On a recent trip to Park City, Utah, my family and I ventured over to the most intimidating ski terrain we have ever visited – Snowbird Resort. The mountain is littered with steep grades and cliffs, exposed rock, narrow cat tracks and some of the highest ski lifts I have ever been on.
If you take any of the lifts to the peak of the hill, you can see very little in any direction, except of course the edge of the narrow ridge you are standing on and other mountains off in the distance. There is, quite literally, nowhere to go but down. And fast!
As U.S. markets linger near all-time highs, many investors are starting to feel like they are standing at the peak of the mountain at Snowbird.
For some, this produces a desire to retreat while searching incessantly for the safest way out. They sense an imminent danger, freeze in place, and seek to eliminate that feeling as quickly as possible.
The safest way down from the top of a ski mountain is to hop back on the aerial tram and ride it down to the bottom. Someone who chooses this path is technically safe, but missed the whole point of being there in the first place.
For others, this experience provides an adrenaline rush. They have an opportunity to stretch themselves and take a more interesting path on the next run.
Each time they make it down the slopes safely, they begin to forget about all the rocks and cliffs they passed on the way up. Their past success breeds confidence and reduces the perceived threat.
In a perfect world, saving and investing would both lead to a slightly new high each day. Unfortunately, markets do not work that way.
Like the skier that falls numb to the risks over the next ridge, investors who stretch too far expose themselves to potentially devastating results. Conversely, investors who seek shelter miss out on future gains.
One of the fundamental cornerstones of our investment philosophy is having a strong understanding and appreciation for the level of risk taken in a portfolio. We understand the consequences of stretching too far in any direction, and seek only to take as much risk as is necessary to meet an investor’s objectives.
The world of Alpine skiing has developed a similar approach, designating each run with a green circle (easy/conservative), blue square (moderate) or black diamond (hard/aggressive). A skier that chooses a path misaligned with their desire, need or ability ends up with a suboptimal result, at best.
In the example below, we have two portfolios going through a market rise and subsequent market decline. Portfolio A is invested less aggressively than Portfolio B.
Everyone wants Portfolio B when markets are rising, but Portfolio A when markets decline. We all know that consistently achieving such a result is nearly impossible in the investment world, yet many people can’t help themselves from trying.
Portfolio A is a diversified portfolio and earns 10 percent during the market rise, then declines 10 percent when the market drops.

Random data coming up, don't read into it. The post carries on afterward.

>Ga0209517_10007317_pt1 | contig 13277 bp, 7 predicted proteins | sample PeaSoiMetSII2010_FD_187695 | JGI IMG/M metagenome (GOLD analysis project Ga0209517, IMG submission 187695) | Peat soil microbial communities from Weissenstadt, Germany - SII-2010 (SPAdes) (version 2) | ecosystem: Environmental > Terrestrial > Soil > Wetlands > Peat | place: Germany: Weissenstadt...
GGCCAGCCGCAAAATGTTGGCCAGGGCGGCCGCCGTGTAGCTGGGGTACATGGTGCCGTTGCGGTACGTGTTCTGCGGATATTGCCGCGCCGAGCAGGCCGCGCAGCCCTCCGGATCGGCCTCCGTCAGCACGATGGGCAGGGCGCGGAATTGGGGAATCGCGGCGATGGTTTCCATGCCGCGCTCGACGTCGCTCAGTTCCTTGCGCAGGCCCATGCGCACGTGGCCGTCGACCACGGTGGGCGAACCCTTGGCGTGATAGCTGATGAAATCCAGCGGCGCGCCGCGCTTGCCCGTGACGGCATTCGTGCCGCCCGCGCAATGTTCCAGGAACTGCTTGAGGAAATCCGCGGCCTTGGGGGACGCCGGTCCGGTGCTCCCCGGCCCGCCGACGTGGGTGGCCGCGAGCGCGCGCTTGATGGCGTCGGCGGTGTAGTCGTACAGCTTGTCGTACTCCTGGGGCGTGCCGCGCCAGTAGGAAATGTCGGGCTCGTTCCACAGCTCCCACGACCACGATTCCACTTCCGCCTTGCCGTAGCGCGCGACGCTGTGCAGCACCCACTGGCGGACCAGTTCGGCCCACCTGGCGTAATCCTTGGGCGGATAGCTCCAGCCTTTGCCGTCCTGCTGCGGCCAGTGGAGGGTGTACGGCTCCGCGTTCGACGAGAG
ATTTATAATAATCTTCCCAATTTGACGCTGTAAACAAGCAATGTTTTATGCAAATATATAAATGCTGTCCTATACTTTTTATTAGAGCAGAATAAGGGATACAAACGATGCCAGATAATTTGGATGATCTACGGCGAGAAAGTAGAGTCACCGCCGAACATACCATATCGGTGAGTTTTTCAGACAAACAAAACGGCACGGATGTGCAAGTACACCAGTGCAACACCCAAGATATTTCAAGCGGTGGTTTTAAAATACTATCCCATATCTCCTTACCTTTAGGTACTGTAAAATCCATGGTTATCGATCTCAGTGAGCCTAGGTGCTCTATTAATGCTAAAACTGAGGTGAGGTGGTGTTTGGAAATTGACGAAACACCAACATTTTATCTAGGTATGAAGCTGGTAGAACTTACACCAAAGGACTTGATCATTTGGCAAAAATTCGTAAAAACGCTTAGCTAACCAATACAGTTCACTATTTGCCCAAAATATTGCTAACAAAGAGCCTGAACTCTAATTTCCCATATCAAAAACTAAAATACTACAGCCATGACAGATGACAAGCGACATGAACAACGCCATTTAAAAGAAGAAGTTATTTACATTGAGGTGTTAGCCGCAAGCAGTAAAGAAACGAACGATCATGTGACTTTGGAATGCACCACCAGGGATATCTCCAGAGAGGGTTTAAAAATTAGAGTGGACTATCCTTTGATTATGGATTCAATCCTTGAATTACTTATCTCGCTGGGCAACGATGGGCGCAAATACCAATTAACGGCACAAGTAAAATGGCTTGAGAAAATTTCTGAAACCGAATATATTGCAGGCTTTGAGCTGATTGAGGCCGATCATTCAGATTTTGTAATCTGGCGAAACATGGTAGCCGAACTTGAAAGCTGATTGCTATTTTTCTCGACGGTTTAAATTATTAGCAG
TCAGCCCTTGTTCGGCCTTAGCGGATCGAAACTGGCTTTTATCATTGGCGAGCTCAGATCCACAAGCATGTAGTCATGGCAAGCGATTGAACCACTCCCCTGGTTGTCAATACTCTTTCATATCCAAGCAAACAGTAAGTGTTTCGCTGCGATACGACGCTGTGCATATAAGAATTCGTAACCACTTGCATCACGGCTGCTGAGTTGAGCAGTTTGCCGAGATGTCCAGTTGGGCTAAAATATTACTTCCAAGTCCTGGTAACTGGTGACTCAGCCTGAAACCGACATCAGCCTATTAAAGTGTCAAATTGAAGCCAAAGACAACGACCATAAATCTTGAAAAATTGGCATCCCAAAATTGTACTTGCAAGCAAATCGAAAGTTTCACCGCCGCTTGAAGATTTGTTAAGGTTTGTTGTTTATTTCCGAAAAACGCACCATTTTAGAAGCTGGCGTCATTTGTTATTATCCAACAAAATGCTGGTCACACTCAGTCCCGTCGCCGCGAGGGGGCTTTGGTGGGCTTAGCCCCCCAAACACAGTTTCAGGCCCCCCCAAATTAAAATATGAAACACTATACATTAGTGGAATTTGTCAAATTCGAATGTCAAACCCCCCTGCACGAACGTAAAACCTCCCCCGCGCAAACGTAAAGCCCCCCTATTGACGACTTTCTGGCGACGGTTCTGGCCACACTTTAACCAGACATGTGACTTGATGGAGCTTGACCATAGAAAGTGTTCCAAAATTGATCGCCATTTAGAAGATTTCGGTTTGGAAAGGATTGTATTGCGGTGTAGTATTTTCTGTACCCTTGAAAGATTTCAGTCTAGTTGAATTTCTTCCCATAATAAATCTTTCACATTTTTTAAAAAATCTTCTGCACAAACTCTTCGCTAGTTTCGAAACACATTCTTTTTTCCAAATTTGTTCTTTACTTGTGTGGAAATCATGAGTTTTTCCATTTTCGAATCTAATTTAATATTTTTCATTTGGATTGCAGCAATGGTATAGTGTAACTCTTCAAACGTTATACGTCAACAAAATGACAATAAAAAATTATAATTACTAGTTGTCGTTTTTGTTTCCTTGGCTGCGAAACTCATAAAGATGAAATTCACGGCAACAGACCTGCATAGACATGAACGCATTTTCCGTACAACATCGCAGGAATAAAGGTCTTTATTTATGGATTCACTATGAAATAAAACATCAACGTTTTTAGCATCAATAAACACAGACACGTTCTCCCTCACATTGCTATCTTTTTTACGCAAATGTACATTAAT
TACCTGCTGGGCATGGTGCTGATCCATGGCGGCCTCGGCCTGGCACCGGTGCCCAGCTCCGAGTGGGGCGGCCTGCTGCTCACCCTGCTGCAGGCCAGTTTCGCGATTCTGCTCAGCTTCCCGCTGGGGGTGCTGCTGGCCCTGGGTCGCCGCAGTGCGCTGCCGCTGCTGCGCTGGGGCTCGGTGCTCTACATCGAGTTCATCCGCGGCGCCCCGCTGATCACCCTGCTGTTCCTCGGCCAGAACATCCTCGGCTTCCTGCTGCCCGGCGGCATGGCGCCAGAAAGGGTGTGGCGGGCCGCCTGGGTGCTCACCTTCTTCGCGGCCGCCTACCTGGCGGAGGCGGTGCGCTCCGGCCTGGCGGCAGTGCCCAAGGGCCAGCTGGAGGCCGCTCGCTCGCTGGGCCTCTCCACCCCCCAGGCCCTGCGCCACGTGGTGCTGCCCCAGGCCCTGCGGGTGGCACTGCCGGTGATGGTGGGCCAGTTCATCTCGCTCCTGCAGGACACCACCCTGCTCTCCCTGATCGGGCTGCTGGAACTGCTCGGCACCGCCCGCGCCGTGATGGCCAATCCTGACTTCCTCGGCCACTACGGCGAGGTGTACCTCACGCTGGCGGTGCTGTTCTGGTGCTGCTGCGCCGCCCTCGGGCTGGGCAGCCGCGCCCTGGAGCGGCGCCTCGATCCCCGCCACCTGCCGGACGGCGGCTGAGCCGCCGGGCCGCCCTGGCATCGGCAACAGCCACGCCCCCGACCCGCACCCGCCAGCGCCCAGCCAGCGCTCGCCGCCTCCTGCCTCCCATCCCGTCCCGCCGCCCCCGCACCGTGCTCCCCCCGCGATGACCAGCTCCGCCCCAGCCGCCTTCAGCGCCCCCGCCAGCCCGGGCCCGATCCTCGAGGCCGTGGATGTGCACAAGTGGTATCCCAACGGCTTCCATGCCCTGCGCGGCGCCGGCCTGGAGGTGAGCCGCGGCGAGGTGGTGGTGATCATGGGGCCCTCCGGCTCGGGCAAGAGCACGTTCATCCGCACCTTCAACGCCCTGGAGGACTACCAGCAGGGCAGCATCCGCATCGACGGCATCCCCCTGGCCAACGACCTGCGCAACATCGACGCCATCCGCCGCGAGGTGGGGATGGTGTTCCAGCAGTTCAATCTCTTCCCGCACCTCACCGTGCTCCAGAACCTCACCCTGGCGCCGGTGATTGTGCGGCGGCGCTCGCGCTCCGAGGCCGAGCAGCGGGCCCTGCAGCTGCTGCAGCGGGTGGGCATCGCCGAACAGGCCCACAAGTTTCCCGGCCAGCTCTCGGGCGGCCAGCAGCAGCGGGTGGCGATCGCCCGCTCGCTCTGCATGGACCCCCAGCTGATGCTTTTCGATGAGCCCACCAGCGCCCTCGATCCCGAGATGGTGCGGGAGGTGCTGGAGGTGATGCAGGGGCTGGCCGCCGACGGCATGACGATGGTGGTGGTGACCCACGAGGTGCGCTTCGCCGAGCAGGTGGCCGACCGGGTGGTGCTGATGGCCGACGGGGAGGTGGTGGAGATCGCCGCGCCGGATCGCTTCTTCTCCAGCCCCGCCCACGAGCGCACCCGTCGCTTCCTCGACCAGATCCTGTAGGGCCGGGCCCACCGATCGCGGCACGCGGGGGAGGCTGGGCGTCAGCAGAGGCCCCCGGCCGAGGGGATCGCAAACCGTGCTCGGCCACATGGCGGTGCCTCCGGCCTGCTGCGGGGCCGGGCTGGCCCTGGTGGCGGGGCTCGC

Portfolio B is a concentrated stock portfolio that earns 50 percent during the same market increase, then falls 50 percent when the market declines.
To the untrained eye, the simple average return for those two periods is identical.
|Period 1||Period 2||Simple Average|
During period 1, investor B gives himself a pat on the back and is praised as a genius at cocktail parties. Everyone wants investor B’s advice, and he can’t talk enough about his investing prowess.
Investor A, meanwhile, is overlooked as being a conservative, “vanilla” investor. What she understands, however, is what really happens during times like period 2.
|Period 1||Period 2||Simple Average||Actual Return|
If each person invested $100, Portfolio B gains $50 during period 1, leaving him with $150. The subsequent 50 percent decline then leaves him with $75, or a loss of 25 percent.
Portfolio A, on the other hand, gains a “modest” $10 during period 1, leaving her with $110. The subsequent 10 percent decline leaves her with $99, or a loss of 1 percent.
The mathematics of compound interest are almost universally discussed in the context of upside. For instance, earning 7 percent for 30 years will yield you “x” while earning 9 percent will yield you “y.”
An even more important discussion, however, should center on the impact of large losses and how the volatility of returns can affect the actual result.
A 10 percent loss requires an 11 percent return to break even, a 20 percent loss requires a 25 percent gain, and a 50 percent loss requires a 100 percent gain.
In other words, big negatives impact performance far more than the equivalent upside.
Like the skier we see gracefully tracing through a wooded area that we wouldn’t even know how to find, we all love the stories of outlandish investment success. Sometimes we can’t help but think, why not us?
Stretching for yield in a low-rate environment, abandoning underperforming asset classes or making guesses about what lies ahead are sure ways to increase the potential for a large loss.
Diversified portfolios have lagged the widely followed U.S. stock indexes, but they should still pack a nice blend of horsepower and stability to provide a very enjoyable ride. Stay in your comfort zone and remain committed to the level of risk appropriate for your personal goals and objectives.
The opinions expressed by featured authors are their own and may not accurately reflect those of the BAM ALLIANCE. This article is for general information only and is not intended to serve as specific financial, accounting or tax advice.
© 2014, The BAM ALLIANCE